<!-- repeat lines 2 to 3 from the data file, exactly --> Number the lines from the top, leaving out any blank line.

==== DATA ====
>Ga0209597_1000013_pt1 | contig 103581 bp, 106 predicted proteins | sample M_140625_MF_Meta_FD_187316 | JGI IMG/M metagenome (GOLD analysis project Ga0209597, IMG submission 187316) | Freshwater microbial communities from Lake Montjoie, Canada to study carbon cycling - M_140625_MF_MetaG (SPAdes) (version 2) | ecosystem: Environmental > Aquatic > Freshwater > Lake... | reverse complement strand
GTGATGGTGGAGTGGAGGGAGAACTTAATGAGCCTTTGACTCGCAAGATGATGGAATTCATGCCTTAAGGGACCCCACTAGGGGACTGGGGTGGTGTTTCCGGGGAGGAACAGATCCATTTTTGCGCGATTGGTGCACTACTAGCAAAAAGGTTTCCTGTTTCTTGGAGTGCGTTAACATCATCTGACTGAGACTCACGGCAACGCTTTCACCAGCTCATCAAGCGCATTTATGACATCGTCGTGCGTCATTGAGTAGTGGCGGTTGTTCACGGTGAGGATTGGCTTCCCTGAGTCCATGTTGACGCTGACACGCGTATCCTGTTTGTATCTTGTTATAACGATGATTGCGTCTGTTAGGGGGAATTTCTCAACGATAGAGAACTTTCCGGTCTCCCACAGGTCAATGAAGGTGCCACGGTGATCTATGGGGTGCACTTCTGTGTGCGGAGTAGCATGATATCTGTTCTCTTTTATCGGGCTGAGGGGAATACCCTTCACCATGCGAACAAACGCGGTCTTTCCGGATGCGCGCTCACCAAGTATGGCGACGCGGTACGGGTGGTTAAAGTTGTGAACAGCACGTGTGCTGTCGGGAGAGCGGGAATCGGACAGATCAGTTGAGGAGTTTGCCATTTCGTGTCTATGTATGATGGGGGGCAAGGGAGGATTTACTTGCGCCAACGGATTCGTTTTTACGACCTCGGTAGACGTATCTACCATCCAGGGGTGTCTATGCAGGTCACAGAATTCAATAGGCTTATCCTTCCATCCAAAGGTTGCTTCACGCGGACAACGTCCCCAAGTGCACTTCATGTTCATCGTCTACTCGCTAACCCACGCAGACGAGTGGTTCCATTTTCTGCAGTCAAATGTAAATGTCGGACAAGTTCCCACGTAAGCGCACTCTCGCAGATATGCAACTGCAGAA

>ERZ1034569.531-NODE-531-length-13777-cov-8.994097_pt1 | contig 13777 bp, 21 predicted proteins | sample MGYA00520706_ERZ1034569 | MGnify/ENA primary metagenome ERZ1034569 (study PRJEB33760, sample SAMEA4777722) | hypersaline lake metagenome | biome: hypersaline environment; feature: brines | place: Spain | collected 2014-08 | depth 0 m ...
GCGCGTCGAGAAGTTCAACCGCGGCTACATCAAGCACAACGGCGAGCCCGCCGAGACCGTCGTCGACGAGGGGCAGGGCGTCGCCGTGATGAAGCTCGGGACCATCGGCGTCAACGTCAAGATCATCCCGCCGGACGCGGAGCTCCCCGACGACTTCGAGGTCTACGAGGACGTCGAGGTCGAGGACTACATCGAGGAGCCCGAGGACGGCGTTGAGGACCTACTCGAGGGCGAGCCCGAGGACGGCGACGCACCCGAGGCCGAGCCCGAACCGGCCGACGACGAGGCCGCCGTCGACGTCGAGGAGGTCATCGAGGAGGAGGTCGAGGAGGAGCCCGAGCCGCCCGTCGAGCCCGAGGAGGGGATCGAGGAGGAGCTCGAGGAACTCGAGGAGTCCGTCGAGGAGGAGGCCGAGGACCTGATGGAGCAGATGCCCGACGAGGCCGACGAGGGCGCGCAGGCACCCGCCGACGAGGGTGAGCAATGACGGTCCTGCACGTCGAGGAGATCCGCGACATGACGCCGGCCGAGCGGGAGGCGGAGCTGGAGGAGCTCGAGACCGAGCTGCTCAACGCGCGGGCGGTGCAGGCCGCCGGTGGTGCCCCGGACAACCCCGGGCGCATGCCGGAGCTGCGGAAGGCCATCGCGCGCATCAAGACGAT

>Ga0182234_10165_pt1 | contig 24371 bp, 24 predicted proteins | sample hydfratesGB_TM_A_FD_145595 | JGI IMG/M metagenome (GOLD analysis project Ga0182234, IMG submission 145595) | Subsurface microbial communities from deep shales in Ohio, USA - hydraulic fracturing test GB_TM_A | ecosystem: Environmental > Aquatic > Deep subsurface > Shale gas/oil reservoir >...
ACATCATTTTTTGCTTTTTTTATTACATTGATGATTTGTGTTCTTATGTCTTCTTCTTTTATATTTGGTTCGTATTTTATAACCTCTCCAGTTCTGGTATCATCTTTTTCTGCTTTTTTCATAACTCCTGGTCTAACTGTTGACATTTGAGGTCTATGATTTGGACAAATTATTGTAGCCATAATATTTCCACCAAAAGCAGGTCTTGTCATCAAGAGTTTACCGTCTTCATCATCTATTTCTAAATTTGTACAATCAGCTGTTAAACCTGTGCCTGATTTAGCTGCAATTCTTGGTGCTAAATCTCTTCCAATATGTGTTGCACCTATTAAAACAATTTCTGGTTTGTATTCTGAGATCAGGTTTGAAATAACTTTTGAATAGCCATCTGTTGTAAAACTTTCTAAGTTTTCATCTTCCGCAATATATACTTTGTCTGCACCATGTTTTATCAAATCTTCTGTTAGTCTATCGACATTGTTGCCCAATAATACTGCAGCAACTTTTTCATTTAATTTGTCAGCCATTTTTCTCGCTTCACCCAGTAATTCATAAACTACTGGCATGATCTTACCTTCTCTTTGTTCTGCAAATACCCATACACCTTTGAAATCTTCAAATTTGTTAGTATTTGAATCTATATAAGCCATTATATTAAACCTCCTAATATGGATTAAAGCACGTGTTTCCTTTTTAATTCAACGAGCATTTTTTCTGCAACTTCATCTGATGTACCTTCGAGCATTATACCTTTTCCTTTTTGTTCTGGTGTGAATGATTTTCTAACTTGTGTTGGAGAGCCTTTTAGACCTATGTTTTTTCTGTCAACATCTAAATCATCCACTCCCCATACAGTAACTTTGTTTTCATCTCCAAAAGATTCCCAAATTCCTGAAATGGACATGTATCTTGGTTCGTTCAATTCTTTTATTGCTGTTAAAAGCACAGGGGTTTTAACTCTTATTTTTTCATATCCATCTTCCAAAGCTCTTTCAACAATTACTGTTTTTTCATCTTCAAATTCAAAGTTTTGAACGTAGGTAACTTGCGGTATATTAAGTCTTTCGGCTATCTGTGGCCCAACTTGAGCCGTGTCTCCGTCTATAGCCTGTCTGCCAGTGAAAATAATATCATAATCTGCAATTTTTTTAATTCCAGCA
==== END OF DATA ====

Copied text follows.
GTGATGGTGGAGTGGAGGGAGAACTTAATGAGCCTTTGACTCGCAAGATGATGGAATTCATGCCTTAAGGGACCCCACTAGGGGACTGGGGTGGTGTTTCCGGGGAGGAACAGATCCATTTTTGCGCGATTGGTGCACTACTAGCAAAAAGGTTTCCTGTTTCTTGGAGTGCGTTAACATCATCTGACTGAGACTCACGGCAACGCTTTCACCAGCTCATCAAGCGCATTTATGACATCGTCGTGCGTCATTGAGTAGTGGCGGTTGTTCACGGTGAGGATTGGCTTCCCTGAGTCCATGTTGACGCTGACACGCGTATCCTGTTTGTATCTTGTTATAACGATGATTGCGTCTGTTAGGGGGAATTTCTCAACGATAGAGAACTTTCCGGTCTCCCACAGGTCAATGAAGGTGCCACGGTGATCTATGGGGTGCACTTCTGTGTGCGGAGTAGCATGATATCTGTTCTCTTTTATCGGGCTGAGGGGAATACCCTTCACCATGCGAACAAACGCGGTCTTTCCGGATGCGCGCTCACCAAGTATGGCGACGCGGTACGGGTGGTTAAAGTTGTGAACAGCACGTGTGCTGTCGGGAGAGCGGGAATCGGACAGATCAGTTGAGGAGTTTGCCATTTCGTGTCTATGTATGATGGGGGGCAAGGGAGGATTTACTTGCGCCAACGGATTCGTTTTTACGACCTCGGTAGACGTATCTACCATCCAGGGGTGTCTATGCAGGTCACAGAATTCAATAGGCTTATCCTTCCATCCAAAGGTTGCTTCACGCGGACAACGTCCCCAAGTGCACTTCATGTTCATCGTCTACTCGCTAACCCACGCAGACGAGTGGTTCCATTTTCTGCAGTCAAATGTAAATGTCGGACAAGTTCCCACGTAAGCGCACTCTCGCAGATATGCAACTGCAGAA

>ERZ1034569.531-NODE-531-length-13777-cov-8.994097_pt1 | contig 13777 bp, 21 predicted proteins | sample MGYA00520706_ERZ1034569 | MGnify/ENA primary metagenome ERZ1034569 (study PRJEB33760, sample SAMEA4777722) | hypersaline lake metagenome | biome: hypersaline environment; feature: brines | place: Spain | collected 2014-08 | depth 0 m ...